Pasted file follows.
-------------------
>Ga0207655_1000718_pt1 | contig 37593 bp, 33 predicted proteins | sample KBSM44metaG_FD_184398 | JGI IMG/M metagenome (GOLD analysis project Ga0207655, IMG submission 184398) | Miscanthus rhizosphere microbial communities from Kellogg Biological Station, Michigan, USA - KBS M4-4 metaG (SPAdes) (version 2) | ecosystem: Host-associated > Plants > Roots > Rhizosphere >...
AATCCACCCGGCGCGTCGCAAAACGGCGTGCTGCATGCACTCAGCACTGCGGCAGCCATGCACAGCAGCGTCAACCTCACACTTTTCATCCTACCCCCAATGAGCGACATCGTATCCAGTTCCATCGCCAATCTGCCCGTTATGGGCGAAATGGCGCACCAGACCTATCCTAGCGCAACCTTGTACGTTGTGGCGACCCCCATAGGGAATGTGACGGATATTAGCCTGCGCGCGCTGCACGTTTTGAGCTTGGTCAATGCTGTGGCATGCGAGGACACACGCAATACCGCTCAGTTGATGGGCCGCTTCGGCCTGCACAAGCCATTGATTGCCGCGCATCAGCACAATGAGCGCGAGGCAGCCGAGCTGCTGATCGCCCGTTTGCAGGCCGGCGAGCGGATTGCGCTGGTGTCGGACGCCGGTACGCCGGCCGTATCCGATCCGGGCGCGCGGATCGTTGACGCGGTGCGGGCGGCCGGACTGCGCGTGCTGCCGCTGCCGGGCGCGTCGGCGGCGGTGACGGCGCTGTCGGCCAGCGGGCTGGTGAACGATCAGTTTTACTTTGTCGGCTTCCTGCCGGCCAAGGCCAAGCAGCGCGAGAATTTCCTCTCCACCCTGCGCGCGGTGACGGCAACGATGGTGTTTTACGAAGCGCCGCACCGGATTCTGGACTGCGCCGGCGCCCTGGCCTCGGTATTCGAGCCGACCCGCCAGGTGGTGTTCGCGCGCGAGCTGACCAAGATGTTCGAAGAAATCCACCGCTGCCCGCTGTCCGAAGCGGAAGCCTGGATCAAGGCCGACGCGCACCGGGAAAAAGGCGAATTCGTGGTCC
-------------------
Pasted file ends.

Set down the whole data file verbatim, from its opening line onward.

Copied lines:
>Ga0207655_1000718_pt1 | contig 37593 bp, 33 predicted proteins | sample KBSM44metaG_FD_184398 | JGI IMG/M metagenome (GOLD analysis project Ga0207655, IMG submission 184398) | Miscanthus rhizosphere microbial communities from Kellogg Biological Station, Michigan, USA - KBS M4-4 metaG (SPAdes) (version 2) | ecosystem: Host-associated > Plants > Roots > Rhizosphere >...
AATCCACCCGGCGCGTCGCAAAACGGCGTGCTGCATGCACTCAGCACTGCGGCAGCCATGCACAGCAGCGTCAACCTCACACTTTTCATCCTACCCCCAATGAGCGACATCGTATCCAGTTCCATCGCCAATCTGCCCGTTATGGGCGAAATGGCGCACCAGACCTATCCTAGCGCAACCTTGTACGTTGTGGCGACCCCCATAGGGAATGTGACGGATATTAGCCTGCGCGCGCTGCACGTTTTGAGCTTGGTCAATGCTGTGGCATGCGAGGACACACGCAATACCGCTCAGTTGATGGGCCGCTTCGGCCTGCACAAGCCATTGATTGCCGCGCATCAGCACAATGAGCGCGAGGCAGCCGAGCTGCTGATCGCCCGTTTGCAGGCCGGCGAGCGGATTGCGCTGGTGTCGGACGCCGGTACGCCGGCCGTATCCGATCCGGGCGCGCGGATCGTTGACGCGGTGCGGGCGGCCGGACTGCGCGTGCTGCCGCTGCCGGGCGCGTCGGCGGCGGTGACGGCGCTGTCGGCCAGCGGGCTGGTGAACGATCAGTTTTACTTTGTCGGCTTCCTGCCGGCCAAGGCCAAGCAGCGCGAGAATTTCCTCTCCACCCTGCGCGCGGTGACGGCAACGATGGTGTTTTACGAAGCGCCGCACCGGATTCTGGACTGCGCCGGCGCCCTGGCCTCGGTATTCGAGCCGACCCGCCAGGTGGTGTTCGCGCGCGAGCTGACCAAGATGTTCGAAGAAATCCACCGCTGCCCGCTGTCCGAAGCGGAAGCCTGGATCAAGGCCGACGCGCACCGGGAAAAAGGCGAATTCGTGGTCC